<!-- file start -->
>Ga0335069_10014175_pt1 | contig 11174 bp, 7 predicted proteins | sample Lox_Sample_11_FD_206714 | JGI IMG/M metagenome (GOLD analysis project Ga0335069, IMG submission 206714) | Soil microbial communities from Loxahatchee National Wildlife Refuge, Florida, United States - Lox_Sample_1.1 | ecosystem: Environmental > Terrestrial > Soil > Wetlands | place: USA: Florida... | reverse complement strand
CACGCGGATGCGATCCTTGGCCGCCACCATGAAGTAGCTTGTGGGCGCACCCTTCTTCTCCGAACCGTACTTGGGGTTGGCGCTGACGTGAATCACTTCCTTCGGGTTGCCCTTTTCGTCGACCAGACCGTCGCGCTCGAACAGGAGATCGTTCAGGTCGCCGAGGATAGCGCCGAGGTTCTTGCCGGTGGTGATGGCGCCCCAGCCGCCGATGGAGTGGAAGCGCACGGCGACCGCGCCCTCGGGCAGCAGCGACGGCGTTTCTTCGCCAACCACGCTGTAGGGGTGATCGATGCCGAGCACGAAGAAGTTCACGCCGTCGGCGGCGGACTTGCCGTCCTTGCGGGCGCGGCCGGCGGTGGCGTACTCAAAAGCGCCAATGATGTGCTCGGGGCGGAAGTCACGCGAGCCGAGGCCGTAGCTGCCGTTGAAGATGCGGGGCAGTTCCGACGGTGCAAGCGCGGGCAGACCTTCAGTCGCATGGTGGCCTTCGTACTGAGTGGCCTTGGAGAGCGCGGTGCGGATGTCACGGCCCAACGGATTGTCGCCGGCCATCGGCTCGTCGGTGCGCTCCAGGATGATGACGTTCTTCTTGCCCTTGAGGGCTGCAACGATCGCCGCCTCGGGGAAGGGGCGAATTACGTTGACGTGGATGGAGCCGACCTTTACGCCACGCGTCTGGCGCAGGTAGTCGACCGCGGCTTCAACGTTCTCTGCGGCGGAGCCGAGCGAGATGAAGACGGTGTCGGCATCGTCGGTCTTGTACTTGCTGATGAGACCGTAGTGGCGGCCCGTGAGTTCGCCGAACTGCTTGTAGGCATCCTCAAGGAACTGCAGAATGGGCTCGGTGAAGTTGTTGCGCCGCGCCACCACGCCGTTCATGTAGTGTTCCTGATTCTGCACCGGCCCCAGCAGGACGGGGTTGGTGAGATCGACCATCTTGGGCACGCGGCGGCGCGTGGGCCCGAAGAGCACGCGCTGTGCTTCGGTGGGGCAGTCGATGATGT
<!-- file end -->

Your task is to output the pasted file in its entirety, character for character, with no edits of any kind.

>Ga0335069_10014175_pt1 | contig 11174 bp, 7 predicted proteins | sample Lox_Sample_11_FD_206714 | JGI IMG/M metagenome (GOLD analysis project Ga0335069, IMG submission 206714) | Soil microbial communities from Loxahatchee National Wildlife Refuge, Florida, United States - Lox_Sample_1.1 | ecosystem: Environmental > Terrestrial > Soil > Wetlands | place: USA: Florida... | reverse complement strand
CACGCGGATGCGATCCTTGGCCGCCACCATGAAGTAGCTTGTGGGCGCACCCTTCTTCTCCGAACCGTACTTGGGGTTGGCGCTGACGTGAATCACTTCCTTCGGGTTGCCCTTTTCGTCGACCAGACCGTCGCGCTCGAACAGGAGATCGTTCAGGTCGCCGAGGATAGCGCCGAGGTTCTTGCCGGTGGTGATGGCGCCCCAGCCGCCGATGGAGTGGAAGCGCACGGCGACCGCGCCCTCGGGCAGCAGCGACGGCGTTTCTTCGCCAACCACGCTGTAGGGGTGATCGATGCCGAGCACGAAGAAGTTCACGCCGTCGGCGGCGGACTTGCCGTCCTTGCGGGCGCGGCCGGCGGTGGCGTACTCAAAAGCGCCAATGATGTGCTCGGGGCGGAAGTCACGCGAGCCGAGGCCGTAGCTGCCGTTGAAGATGCGGGGCAGTTCCGACGGTGCAAGCGCGGGCAGACCTTCAGTCGCATGGTGGCCTTCGTACTGAGTGGCCTTGGAGAGCGCGGTGCGGATGTCACGGCCCAACGGATTGTCGCCGGCCATCGGCTCGTCGGTGCGCTCCAGGATGATGACGTTCTTCTTGCCCTTGAGGGCTGCAACGATCGCCGCCTCGGGGAAGGGGCGAATTACGTTGACGTGGATGGAGCCGACCTTTACGCCACGCGTCTGGCGCAGGTAGTCGACCGCGGCTTCAACGTTCTCTGCGGCGGAGCCGAGCGAGATGAAGACGGTGTCGGCATCGTCGGTCTTGTACTTGCTGATGAGACCGTAGTGGCGGCCCGTGAGTTCGCCGAACTGCTTGTAGGCATCCTCAAGGAACTGCAGAATGGGCTCGGTGAAGTTGTTGCGCCGCGCCACCACGCCGTTCATGTAGTGTTCCTGATTCTGCACCGGCCCCAGCAGGACGGGGTTGGTGAGATCGACCATCTTGGGCACGCGGCGGCGCGTGGGCCCGAAGAGCACGCGCTGTGCTTCGGTGGGGCAGTCGATGATGT